Jin Se-yeon’s heroine was likable and resolute, yet generic — honestly, this drama belonged to Jung Il-woo and his secretary, played by the ever-wonderful Lee Shi-un. They owned the show with their hilarious and dysfunctional relationship. Secretary Heo enabled, indulged, comforted, and kowtowed to CEO Choi. But, in the same breath (and not always behind his back), he mocked him, enumerated his lousy personality traits, and had no qualms about victory dancing in the office when CEO Choi was on the losing side of a battle.
Secretary Heo was at CEO Choi’s side as he went on his ultra dramatic journey trying to sign Yoo Yi-ryung to his label. CEO Choi ultimately admitted defeat, when he finally realized his obsession was simply because he liked her. In his lowest moment, CEO Choi sobbed hysterically, throwing used tissues around his office and offering hilarious lines like, “Why did I have to build this steel wall of defense?!” But High-End Crush also punctuated the madcap comedy with some soft and sweet moments, like when we saw CEO Choi caring for Yi-ryung in the hospital, and gently covering her ears from the ruckus around her so she could rest.
For all the incredible hyperbole and ridiculousness in this drama, Jung Il-woo sure proved he could turn on a dime. He would go from storming around like a kid having a tantrum, to these moments of intense maturity and seriousness. Jung Il-woo can also turn on the charm. When he wasn’t flipping tables and wrist-grabbing the girl he couldn’t seem to get a read on, he was actually quite swoony.
In one scene, Yoo Yi-ryung told him she heard that he was a good CEO who protected what was his with everything he had. He responded, “That’s right. And you’re already mine.” I know I should have balked (at the very least, a little), but Jung Il-woo’s delivery carried this scene. It went from being about possessive ownership, to being a perfectly appropriate (for him) and moving mid-show confession.
While this sort of drama wasn’t really big on overarching messages or themes — nor did it have much time to dig deep, High-End Crush did try to show the growth in CEO Choi’s possessive infatuation. He evolved from a conceited CEO who believed only in the power of ownership, to the hero who’s brought down to earth by what turns into a very deep (and requited) love. By the end of the drama even Secretary Heo had been convinced, telling CEO Choi, “I’m awed by your innocent feelings.”
High-End Crush also drew a nice parallel between the metaphorical corruption of the city, and the purity of the country. Yoo Yi-ryung, raised by her grandfather in the mountains, lived without a cell phone, TV, and other distractions of the 21st century. CEO Choi even nicknamed her “Organic Girl” in a silly bit of wordplay.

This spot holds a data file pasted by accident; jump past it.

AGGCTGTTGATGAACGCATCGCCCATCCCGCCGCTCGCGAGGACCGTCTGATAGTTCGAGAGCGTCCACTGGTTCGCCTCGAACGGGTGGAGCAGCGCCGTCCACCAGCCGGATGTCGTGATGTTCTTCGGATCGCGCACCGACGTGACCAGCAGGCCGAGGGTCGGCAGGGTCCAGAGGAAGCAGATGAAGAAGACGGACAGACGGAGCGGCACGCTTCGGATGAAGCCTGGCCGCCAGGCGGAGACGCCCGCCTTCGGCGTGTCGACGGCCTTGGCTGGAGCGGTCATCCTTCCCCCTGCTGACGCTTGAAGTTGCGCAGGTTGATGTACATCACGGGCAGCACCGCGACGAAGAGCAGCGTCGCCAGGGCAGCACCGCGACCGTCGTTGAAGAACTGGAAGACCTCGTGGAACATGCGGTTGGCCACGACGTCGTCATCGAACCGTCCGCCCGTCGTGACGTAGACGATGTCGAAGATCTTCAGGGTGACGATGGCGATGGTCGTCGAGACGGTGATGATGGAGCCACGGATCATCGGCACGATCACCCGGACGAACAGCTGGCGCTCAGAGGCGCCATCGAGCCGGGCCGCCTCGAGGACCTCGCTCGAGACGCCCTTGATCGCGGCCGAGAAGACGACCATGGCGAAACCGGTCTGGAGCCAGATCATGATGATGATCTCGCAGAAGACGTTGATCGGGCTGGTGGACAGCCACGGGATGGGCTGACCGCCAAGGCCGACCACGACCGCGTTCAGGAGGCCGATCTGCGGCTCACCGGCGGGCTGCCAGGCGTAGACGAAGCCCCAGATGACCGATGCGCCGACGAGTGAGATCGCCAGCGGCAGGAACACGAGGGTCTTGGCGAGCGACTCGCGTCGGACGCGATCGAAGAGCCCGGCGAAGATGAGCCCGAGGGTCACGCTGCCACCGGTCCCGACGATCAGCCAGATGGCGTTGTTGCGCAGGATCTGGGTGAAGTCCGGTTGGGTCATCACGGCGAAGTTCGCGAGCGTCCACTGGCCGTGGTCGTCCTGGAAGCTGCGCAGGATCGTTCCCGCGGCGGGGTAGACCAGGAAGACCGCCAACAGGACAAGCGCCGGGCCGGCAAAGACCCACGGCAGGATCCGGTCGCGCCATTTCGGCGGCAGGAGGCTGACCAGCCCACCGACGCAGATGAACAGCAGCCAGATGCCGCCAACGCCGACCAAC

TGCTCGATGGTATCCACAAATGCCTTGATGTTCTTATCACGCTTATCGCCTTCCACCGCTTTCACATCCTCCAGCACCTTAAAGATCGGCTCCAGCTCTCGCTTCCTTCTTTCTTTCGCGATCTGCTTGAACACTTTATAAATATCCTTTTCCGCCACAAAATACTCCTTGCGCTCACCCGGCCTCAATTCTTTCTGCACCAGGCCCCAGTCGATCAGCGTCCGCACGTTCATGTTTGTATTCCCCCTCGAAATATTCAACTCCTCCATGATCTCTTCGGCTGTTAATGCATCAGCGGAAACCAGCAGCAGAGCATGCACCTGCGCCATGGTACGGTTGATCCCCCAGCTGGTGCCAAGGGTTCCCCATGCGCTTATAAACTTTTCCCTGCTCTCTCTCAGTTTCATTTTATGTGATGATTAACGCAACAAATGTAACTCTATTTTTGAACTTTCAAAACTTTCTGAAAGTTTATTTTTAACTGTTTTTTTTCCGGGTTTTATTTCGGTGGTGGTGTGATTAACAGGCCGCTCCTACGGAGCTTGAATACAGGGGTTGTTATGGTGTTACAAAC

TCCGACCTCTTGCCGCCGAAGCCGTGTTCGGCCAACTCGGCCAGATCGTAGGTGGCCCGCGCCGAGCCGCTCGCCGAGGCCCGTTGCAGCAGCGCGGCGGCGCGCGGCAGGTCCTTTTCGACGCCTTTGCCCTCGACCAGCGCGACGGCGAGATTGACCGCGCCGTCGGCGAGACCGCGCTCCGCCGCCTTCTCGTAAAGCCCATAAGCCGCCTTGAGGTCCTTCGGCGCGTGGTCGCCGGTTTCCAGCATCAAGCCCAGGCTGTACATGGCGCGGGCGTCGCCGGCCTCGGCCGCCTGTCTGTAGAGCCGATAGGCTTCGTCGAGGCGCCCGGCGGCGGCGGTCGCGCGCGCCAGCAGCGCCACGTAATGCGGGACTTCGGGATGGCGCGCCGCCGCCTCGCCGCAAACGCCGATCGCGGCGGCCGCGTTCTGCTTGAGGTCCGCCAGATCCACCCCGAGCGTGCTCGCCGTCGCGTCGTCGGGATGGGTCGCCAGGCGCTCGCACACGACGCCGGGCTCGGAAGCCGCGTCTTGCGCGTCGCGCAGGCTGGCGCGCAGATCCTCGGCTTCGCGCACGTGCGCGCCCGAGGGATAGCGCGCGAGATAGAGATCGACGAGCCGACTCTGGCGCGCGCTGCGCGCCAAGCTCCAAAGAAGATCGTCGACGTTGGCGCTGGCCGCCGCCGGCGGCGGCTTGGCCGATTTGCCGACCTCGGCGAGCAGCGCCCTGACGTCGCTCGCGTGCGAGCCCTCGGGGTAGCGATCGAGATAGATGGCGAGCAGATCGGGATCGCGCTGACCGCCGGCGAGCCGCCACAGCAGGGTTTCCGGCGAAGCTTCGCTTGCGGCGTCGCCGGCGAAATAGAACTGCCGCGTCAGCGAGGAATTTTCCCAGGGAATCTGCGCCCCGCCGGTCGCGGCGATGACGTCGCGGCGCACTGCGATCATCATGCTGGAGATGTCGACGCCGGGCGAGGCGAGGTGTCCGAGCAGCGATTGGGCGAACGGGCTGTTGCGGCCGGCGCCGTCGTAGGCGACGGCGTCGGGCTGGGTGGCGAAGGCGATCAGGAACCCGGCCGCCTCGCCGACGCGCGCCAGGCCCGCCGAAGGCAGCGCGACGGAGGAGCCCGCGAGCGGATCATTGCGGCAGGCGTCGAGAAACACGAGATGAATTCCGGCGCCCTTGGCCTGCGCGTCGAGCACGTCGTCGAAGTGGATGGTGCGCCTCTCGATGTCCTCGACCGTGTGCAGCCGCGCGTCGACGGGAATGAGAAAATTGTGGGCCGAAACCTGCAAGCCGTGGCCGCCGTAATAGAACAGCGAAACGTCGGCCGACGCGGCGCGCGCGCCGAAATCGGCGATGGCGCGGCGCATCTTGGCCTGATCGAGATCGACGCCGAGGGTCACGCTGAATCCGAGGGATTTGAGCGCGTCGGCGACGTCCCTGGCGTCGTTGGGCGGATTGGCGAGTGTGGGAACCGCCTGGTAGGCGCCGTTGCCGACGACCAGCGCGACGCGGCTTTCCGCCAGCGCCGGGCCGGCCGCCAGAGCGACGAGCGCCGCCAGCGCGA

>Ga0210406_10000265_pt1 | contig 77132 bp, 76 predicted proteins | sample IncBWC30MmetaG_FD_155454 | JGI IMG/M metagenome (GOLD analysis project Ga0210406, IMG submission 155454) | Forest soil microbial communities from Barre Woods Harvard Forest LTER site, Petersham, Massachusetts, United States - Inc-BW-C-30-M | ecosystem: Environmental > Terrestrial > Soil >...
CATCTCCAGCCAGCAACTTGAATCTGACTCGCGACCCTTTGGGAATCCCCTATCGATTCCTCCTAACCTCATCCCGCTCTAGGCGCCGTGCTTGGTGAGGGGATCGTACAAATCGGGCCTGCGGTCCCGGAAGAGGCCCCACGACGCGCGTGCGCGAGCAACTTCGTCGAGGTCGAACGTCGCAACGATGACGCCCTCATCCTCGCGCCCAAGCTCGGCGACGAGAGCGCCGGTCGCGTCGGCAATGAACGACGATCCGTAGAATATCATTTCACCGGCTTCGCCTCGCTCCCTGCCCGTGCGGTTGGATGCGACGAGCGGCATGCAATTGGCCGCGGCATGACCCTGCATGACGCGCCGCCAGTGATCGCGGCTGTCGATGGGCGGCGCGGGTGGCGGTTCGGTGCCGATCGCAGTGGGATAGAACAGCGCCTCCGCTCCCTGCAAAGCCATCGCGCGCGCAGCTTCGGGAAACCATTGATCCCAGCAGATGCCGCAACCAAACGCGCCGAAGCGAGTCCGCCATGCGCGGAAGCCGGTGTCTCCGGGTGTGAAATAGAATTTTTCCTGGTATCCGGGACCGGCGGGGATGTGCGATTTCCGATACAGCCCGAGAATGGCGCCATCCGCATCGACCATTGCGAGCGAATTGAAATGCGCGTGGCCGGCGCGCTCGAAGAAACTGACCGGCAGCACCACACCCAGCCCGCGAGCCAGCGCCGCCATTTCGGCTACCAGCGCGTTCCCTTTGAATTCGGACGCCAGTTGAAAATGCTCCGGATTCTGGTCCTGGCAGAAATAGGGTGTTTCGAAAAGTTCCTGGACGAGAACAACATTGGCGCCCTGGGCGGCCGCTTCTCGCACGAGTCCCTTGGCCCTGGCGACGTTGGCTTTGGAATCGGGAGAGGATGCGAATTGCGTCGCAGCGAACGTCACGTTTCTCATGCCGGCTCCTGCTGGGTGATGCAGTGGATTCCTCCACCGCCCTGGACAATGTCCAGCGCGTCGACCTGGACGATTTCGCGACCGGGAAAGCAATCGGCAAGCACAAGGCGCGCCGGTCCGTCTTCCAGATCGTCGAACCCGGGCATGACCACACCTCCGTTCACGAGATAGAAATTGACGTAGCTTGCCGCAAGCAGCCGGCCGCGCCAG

Yi-ryung frequently recited the Chinese proverbs she was taught as a girl to ground her when she was troubled, and it was her stable moral grounding and ability to keep her word that made her character more three-dimensional.
In the end, Yoo Yi-ryung not only impacted CEO Choi’s life with a power of 10,000 tornadoes, she also affected the people around her. This was especially evident during the time she spent at CEO Choi’s entertainment company. For example, her maxims wound up in the next song written by the company’s idol group. The group, played by Monsta X as themselves, was a weird mix of guest appearance and self-promotion.
Though the idols came across as a bit forced and self-conscious, it actually fit the scenario: these idols were always in performance mode and painfully conscious of the camera. Another star in CEO Choi’s company was played by Sistar’s Bora (clearly Starship Entertainment had a heavy hand in this project), whose diva attitude was tempered by her friendship with Yoo Yi-ryung.
Despite being over-the-top in every way, High-End Crush was enjoyable because it didn’t take itself seriously. It was silly, and it knew it. The drama had no shame in using any trope or gag that could add to the crazy. For instance, I lost count of how many times Yi-ryung was romantically (and conveniently) caught from falling by CEO Choi. Still, it used them well and consistently. And it was fun watching midnight fevers, cramp-induced near-drownings, and other great rom-com tropes play out with the flavor of this drama.
High-End Crush was cheeky and outrageous all the way through, but as CEO Choi once said, “All those who achieved greatness in the past were weird.” According to that logic, High-End Crush definitely succeeded.